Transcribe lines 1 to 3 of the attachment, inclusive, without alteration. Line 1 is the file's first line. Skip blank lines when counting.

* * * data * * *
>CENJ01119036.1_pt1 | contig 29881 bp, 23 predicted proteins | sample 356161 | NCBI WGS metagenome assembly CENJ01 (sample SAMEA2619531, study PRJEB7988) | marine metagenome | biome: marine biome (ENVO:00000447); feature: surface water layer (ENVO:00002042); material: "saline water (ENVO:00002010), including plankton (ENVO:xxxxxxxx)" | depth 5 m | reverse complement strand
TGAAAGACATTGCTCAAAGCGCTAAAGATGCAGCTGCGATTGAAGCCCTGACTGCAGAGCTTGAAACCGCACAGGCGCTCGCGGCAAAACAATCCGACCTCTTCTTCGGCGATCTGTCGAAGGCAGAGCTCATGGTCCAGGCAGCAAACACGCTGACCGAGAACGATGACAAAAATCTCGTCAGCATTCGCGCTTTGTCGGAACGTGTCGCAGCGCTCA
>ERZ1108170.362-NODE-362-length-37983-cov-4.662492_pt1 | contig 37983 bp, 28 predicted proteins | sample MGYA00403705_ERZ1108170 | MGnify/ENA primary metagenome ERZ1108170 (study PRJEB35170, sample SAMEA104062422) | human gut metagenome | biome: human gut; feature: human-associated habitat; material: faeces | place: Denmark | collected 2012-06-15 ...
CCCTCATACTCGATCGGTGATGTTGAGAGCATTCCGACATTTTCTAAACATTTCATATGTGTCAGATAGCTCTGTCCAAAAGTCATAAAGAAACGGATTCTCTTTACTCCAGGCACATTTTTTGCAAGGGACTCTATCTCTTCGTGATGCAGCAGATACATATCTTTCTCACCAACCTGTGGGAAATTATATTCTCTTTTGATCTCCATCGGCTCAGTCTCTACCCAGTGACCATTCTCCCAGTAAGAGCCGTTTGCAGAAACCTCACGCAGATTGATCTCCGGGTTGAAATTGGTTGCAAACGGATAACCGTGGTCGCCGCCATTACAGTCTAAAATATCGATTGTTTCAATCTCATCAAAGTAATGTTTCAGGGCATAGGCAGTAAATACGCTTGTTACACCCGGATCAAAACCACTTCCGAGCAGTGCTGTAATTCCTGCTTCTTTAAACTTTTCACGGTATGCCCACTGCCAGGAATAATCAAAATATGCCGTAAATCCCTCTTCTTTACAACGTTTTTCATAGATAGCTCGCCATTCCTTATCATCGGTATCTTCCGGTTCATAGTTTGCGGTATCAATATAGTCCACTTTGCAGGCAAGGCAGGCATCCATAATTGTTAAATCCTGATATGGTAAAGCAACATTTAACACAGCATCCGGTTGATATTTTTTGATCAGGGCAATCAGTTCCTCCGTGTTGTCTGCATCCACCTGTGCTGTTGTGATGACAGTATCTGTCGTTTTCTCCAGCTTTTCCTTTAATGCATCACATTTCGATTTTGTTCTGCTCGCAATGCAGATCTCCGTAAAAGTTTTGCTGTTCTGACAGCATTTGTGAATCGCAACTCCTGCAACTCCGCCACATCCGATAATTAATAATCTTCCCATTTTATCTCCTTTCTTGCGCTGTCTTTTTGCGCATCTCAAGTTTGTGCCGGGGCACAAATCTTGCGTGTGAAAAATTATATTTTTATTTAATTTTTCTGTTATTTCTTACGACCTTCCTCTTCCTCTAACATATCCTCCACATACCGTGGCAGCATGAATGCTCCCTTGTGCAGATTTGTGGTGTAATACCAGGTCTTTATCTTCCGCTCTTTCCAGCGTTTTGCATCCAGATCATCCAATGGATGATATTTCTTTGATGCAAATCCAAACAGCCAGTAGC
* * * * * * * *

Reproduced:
>CENJ01119036.1_pt1 | contig 29881 bp, 23 predicted proteins | sample 356161 | NCBI WGS metagenome assembly CENJ01 (sample SAMEA2619531, study PRJEB7988) | marine metagenome | biome: marine biome (ENVO:00000447); feature: surface water layer (ENVO:00002042); material: "saline water (ENVO:00002010), including plankton (ENVO:xxxxxxxx)" | depth 5 m | reverse complement strand
TGAAAGACATTGCTCAAAGCGCTAAAGATGCAGCTGCGATTGAAGCCCTGACTGCAGAGCTTGAAACCGCACAGGCGCTCGCGGCAAAACAATCCGACCTCTTCTTCGGCGATCTGTCGAAGGCAGAGCTCATGGTCCAGGCAGCAAACACGCTGACCGAGAACGATGACAAAAATCTCGTCAGCATTCGCGCTTTGTCGGAACGTGTCGCAGCGCTCA
>ERZ1108170.362-NODE-362-length-37983-cov-4.662492_pt1 | contig 37983 bp, 28 predicted proteins | sample MGYA00403705_ERZ1108170 | MGnify/ENA primary metagenome ERZ1108170 (study PRJEB35170, sample SAMEA104062422) | human gut metagenome | biome: human gut; feature: human-associated habitat; material: faeces | place: Denmark | collected 2012-06-15 ...